As if Kashmir has not shed enough blood in the two decades of militancy and turmoil that the Muttahida Majlis-e-Mushawarat (MMM), the joint front of separatist organisations spearheading the agitation demanding return of Afzal Guru’s mortal remains, on last Saturday asked people to hoist red flags. While a few over fired-up youth sprayed red paint on the streets, suspected militants “gunned down two police constables in broad daylight at Handwara in north Kashmir’s Kupwara district on Saturday”.
At least in the recent public memory, no issue has been able to unite the public opinion in Kashmir as absolutely as Afzal’s case. It was only expected that Afzal’s hanging will continue to agitate the public discourse till public emotions cool down. And what else are the separatists supposed to do if not capitalise on the issue? However, the manner in which the so-called mainstream politicians from Kashmir, almost in unison and straight away, sided with the public opinion succinctly tells the story of widespread drift in the Valley. For that matter, Kashmir was always at adrift. There has always been a hardcore separatist sentiment prevalent in the Valley. The deceitful way in New Delhi has traditionally dealt with Kashmir may tend to justify the separatist argument, but more ridiculously New Delhi failing to uphold the commitments made to people of Kashmir time and again unwittingly makes every generation witness to the continuous saga of betrayals.
One incident does not form the collective memory of a people; but continued experience of a particular treatment over a period of time only hardens the belief of a society. Jawaharlal Nehru promised plebiscite, the 1953 conspiracy is also part of history. Failure of the 1975 accord and tormenting events of 1984 finally firmed the belief in armed struggle; however the rigged election of 1987 just proved to be a trigger for militancy. Quoting history here may well be construed as an irritating habit of the Kashmiri victim mentality. However, these are the events which go on to form the collective Kashmiri psychology. It is easy to say let bygone be bygone and let’s move on. Who would not like to live in peace and people of Kashmir, even after experiencing so much bloodshed and undignified existence, are basically peace loving people. But where is the hope of peace?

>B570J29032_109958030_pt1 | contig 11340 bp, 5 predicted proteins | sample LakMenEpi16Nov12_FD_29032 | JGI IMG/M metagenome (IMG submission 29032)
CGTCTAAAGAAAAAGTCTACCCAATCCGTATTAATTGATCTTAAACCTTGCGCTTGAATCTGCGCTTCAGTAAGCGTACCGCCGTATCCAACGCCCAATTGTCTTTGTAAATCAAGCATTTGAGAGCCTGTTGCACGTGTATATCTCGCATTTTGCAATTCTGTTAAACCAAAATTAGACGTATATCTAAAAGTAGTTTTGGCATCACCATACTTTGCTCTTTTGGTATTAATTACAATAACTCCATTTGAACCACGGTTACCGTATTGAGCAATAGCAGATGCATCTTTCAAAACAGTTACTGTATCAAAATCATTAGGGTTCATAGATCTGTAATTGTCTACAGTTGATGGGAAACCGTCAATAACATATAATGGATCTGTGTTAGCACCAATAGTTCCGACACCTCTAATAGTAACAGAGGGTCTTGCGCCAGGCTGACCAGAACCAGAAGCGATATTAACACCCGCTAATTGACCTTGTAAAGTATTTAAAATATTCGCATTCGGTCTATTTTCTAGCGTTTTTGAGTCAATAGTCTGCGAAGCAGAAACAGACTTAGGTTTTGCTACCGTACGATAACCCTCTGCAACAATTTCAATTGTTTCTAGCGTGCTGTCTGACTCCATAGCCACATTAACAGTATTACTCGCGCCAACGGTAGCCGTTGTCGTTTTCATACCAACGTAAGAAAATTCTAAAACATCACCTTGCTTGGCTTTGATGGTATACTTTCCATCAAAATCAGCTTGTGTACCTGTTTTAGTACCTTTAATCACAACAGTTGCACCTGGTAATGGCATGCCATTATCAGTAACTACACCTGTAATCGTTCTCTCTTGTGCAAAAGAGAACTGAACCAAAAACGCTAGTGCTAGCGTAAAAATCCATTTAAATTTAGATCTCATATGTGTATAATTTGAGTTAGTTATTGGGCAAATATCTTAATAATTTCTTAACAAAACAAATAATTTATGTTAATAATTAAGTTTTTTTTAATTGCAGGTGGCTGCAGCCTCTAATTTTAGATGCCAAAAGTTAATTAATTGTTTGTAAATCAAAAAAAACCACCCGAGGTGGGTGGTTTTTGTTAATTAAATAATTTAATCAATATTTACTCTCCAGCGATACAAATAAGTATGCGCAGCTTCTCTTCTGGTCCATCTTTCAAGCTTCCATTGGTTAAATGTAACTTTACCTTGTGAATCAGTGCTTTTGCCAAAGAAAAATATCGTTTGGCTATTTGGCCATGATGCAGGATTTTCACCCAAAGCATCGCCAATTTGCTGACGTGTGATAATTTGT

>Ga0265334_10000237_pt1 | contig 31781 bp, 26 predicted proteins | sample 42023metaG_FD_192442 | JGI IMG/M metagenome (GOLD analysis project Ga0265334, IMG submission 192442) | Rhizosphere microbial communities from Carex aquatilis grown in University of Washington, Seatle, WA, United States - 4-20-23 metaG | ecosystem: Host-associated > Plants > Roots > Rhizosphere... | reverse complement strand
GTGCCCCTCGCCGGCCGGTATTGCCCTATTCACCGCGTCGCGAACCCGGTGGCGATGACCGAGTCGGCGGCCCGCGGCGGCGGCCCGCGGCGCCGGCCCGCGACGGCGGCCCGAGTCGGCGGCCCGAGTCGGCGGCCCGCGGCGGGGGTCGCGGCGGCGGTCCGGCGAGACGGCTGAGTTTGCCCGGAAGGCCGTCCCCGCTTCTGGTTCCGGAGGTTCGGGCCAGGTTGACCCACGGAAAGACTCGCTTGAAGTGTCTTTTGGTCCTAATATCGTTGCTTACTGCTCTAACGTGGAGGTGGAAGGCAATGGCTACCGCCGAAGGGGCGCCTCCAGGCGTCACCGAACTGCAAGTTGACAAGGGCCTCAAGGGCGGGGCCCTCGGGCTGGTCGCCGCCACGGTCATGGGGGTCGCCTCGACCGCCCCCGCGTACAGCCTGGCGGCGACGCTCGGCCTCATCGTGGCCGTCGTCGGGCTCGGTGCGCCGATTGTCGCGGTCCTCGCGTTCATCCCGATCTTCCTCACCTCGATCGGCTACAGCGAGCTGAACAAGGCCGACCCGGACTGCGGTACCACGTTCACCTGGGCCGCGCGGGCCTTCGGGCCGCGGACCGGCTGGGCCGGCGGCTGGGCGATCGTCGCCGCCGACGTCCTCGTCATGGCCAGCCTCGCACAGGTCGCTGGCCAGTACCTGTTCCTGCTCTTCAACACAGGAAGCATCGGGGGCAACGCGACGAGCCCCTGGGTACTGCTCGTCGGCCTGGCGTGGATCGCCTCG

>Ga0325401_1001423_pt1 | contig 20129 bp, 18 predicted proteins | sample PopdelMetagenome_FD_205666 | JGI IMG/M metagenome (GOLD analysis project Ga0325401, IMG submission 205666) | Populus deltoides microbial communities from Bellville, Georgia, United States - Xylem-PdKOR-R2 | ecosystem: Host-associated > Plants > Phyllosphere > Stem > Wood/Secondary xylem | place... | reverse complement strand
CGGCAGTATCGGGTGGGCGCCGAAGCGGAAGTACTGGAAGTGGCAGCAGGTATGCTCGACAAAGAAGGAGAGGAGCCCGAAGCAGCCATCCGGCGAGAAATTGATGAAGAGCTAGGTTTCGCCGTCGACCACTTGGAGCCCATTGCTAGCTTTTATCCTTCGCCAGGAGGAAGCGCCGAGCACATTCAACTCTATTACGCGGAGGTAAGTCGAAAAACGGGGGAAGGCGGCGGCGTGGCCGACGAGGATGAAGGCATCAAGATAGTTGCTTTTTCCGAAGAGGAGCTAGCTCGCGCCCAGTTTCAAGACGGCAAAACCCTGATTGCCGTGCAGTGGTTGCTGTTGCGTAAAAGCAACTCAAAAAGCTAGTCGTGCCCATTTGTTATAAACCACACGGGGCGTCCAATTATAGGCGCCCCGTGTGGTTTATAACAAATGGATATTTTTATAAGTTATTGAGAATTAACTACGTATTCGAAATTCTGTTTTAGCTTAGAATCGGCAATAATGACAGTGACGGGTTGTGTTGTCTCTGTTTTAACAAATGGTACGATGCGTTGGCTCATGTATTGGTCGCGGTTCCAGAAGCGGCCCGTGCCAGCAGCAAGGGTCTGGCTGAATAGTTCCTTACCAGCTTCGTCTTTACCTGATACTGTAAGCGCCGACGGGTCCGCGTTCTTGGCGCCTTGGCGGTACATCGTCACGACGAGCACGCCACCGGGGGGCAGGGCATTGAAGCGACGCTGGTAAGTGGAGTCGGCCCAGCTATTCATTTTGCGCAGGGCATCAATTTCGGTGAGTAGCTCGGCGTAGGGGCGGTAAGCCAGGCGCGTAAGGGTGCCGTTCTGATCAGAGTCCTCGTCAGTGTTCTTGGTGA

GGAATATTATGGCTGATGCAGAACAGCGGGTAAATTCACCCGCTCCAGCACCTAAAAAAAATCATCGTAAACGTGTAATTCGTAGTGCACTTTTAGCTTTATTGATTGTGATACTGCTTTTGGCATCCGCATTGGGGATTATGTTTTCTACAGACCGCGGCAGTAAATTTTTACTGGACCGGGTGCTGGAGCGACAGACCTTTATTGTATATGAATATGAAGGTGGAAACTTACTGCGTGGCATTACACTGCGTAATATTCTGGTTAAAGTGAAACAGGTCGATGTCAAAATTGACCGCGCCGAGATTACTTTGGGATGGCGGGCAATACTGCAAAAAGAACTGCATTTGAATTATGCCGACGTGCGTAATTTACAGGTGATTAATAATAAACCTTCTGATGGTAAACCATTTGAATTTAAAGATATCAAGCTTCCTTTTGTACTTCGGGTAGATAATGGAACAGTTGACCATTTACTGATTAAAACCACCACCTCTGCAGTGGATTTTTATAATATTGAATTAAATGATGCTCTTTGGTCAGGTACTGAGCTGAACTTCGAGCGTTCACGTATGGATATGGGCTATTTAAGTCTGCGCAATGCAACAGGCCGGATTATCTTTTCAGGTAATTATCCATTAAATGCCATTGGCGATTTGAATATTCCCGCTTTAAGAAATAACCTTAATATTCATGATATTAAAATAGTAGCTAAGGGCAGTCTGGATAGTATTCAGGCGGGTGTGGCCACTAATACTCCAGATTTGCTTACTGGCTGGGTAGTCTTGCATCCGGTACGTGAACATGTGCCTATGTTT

For the people of Kashmir, Manmohan Singh, like every other prime minister before him, has failed to live up to his commitments. Soon he will also be part of history. In case time grants him a chance to introspect on why he failed on Kashmir, he may not need to consult history. The only thing he will have to do is to recall all his false peace initiatives and go through all his statements on Kashmir. I hope that there will still be some degree of conscience left in him to discover that he had invariably failed to fulfil all his commitments made on Kashmir. All the roundtables, working groups, appointment of interlocutors and track-two dialogues were actually part of a calibrated state craft to manage a problem instead of resolving the issue. Since a seemingly peace-loving and honest person like Manmohan Singh has failed to resolve the conflict, how come a proponent of aggressive nationalism Narendra Modi will bring peace to Kashmir?
Obviously, Kashmir is a complex problem and every Indian prime minister will lack the necessary political will to resolve the issue in a manner that can satisfy even the minimum expectations of Kashmir. Therefore the political management — read making promises and buying time — becomes the time-tested mantra. While every prime minister has had to eat his words, every subsequent generation of Kashmir is made to experience the saga of betrayal: A a diabolic cycle of political management and betrayal that in the end only sustains the conflict. In such a situation, where is the hope of peace?
Meanwhile, eminent lawyer Ram Jethmalani has severely criticised the way Afzal was discreetly hanged. “It is sorry to say but the reality is that Gandhi’s India has turned into Hitler’s Germany,” he said. Pertinently, he has asked the government to return the Afzal’s body. he said, “On the pretext of law and order problem, the government can’t deprive his family of his body... if the government will let loose a reign of terror then what is the difference between terrorists and the establishment?” The learned lawyer timely cautions the rulers, “A spark neglected burns the house. Save Kashmir before it burns”.